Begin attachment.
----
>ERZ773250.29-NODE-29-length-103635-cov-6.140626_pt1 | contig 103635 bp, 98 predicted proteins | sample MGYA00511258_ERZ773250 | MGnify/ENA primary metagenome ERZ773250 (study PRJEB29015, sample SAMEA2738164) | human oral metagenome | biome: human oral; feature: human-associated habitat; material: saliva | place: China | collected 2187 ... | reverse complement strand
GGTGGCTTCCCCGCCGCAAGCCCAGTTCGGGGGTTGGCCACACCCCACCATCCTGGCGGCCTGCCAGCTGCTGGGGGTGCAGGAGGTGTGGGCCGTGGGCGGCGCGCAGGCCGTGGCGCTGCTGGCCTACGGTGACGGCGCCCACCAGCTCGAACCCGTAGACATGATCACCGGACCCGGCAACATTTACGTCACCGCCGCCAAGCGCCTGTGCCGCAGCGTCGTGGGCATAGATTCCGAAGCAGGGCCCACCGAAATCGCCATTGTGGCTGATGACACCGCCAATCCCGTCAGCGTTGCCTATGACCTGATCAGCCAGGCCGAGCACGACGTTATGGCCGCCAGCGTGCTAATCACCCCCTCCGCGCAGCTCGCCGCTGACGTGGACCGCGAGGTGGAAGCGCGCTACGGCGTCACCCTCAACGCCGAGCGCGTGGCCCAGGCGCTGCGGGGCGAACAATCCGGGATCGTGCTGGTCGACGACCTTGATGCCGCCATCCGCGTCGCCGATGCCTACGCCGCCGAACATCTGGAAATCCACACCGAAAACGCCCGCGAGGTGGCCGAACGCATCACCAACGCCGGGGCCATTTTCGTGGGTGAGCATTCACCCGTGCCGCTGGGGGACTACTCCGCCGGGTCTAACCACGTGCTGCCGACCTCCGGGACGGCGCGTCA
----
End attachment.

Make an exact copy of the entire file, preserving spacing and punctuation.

>ERZ773250.29-NODE-29-length-103635-cov-6.140626_pt1 | contig 103635 bp, 98 predicted proteins | sample MGYA00511258_ERZ773250 | MGnify/ENA primary metagenome ERZ773250 (study PRJEB29015, sample SAMEA2738164) | human oral metagenome | biome: human oral; feature: human-associated habitat; material: saliva | place: China | collected 2187 ... | reverse complement strand
GGTGGCTTCCCCGCCGCAAGCCCAGTTCGGGGGTTGGCCACACCCCACCATCCTGGCGGCCTGCCAGCTGCTGGGGGTGCAGGAGGTGTGGGCCGTGGGCGGCGCGCAGGCCGTGGCGCTGCTGGCCTACGGTGACGGCGCCCACCAGCTCGAACCCGTAGACATGATCACCGGACCCGGCAACATTTACGTCACCGCCGCCAAGCGCCTGTGCCGCAGCGTCGTGGGCATAGATTCCGAAGCAGGGCCCACCGAAATCGCCATTGTGGCTGATGACACCGCCAATCCCGTCAGCGTTGCCTATGACCTGATCAGCCAGGCCGAGCACGACGTTATGGCCGCCAGCGTGCTAATCACCCCCTCCGCGCAGCTCGCCGCTGACGTGGACCGCGAGGTGGAAGCGCGCTACGGCGTCACCCTCAACGCCGAGCGCGTGGCCCAGGCGCTGCGGGGCGAACAATCCGGGATCGTGCTGGTCGACGACCTTGATGCCGCCATCCGCGTCGCCGATGCCTACGCCGCCGAACATCTGGAAATCCACACCGAAAACGCCCGCGAGGTGGCCGAACGCATCACCAACGCCGGGGCCATTTTCGTGGGTGAGCATTCACCCGTGCCGCTGGGGGACTACTCCGCCGGGTCTAACCACGTGCTGCCGACCTCCGGGACGGCGCGTCA